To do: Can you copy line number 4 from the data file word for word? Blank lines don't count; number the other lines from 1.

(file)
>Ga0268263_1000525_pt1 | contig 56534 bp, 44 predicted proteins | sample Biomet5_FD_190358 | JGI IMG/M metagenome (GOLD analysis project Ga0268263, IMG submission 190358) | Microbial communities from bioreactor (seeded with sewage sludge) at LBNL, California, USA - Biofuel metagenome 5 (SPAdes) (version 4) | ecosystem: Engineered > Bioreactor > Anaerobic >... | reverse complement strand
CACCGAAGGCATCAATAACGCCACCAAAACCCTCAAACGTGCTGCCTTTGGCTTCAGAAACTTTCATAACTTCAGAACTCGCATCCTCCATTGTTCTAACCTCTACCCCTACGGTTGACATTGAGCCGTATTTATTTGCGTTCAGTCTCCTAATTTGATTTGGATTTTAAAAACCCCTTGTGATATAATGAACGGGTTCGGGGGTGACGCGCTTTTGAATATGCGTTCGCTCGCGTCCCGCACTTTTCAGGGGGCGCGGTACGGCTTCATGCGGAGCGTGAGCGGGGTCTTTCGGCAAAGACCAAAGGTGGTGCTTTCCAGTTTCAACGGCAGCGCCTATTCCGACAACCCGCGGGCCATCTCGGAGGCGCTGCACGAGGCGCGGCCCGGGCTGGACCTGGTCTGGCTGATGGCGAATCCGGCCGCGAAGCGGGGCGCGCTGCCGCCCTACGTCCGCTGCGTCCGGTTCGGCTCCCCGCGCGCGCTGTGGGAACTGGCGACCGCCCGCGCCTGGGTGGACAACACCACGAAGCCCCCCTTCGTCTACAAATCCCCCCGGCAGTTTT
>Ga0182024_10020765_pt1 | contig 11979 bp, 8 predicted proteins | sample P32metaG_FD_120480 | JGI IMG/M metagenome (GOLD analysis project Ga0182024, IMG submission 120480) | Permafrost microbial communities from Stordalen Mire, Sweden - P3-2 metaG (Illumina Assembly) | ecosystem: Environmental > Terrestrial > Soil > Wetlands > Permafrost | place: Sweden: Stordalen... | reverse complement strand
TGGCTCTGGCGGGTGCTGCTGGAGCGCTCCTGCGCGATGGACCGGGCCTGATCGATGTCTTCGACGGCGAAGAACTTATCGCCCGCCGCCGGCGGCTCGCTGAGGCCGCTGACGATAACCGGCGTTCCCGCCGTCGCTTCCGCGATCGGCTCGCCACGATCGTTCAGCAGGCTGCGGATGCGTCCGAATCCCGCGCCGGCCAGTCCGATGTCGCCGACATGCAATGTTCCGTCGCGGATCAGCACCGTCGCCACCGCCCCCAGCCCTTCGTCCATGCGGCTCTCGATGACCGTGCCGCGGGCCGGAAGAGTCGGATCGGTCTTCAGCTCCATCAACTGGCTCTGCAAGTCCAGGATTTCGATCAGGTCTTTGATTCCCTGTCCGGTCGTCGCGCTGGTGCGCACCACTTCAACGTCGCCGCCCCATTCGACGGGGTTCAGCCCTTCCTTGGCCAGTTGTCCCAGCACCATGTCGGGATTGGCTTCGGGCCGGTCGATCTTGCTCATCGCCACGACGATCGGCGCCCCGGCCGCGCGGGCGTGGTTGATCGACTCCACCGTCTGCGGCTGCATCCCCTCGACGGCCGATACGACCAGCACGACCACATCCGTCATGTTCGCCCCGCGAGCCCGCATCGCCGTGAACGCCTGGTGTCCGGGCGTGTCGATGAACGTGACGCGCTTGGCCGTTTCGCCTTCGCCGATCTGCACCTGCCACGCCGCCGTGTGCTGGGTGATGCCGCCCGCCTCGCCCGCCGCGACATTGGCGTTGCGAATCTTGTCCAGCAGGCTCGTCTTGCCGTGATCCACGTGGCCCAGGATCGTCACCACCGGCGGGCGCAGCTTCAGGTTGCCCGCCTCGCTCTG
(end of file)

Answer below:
TGGCTCTGGCGGGTGCTGCTGGAGCGCTCCTGCGCGATGGACCGGGCCTGATCGATGTCTTCGACGGCGAAGAACTTATCGCCCGCCGCCGGCGGCTCGCTGAGGCCGCTGACGATAACCGGCGTTCCCGCCGTCGCTTCCGCGATCGGCTCGCCACGATCGTTCAGCAGGCTGCGGATGCGTCCGAATCCCGCGCCGGCCAGTCCGATGTCGCCGACATGCAATGTTCCGTCGCGGATCAGCACCGTCGCCACCGCCCCCAGCCCTTCGTCCATGCGGCTCTCGATGACCGTGCCGCGGGCCGGAAGAGTCGGATCGGTCTTCAGCTCCATCAACTGGCTCTGCAAGTCCAGGATTTCGATCAGGTCTTTGATTCCCTGTCCGGTCGTCGCGCTGGTGCGCACCACTTCAACGTCGCCGCCCCATTCGACGGGGTTCAGCCCTTCCTTGGCCAGTTGTCCCAGCACCATGTCGGGATTGGCTTCGGGCCGGTCGATCTTGCTCATCGCCACGACGATCGGCGCCCCGGCCGCGCGGGCGTGGTTGATCGACTCCACCGTCTGCGGCTGCATCCCCTCGACGGCCGATACGACCAGCACGACCACATCCGTCATGTTCGCCCCGCGAGCCCGCATCGCCGTGAACGCCTGGTGTCCGGGCGTGTCGATGAACGTGACGCGCTTGGCCGTTTCGCCTTCGCCGATCTGCACCTGCCACGCCGCCGTGTGCTGGGTGATGCCGCCCGCCTCGCCCGCCGCGACATTGGCGTTGCGAATCTTGTCCAGCAGGCTCGTCTTGCCGTGATCCACGTGGCCCAGGATCGTCACCACCGGCGGGCGCAGCTTCAGGTTGCCCGCCTCGCTCTG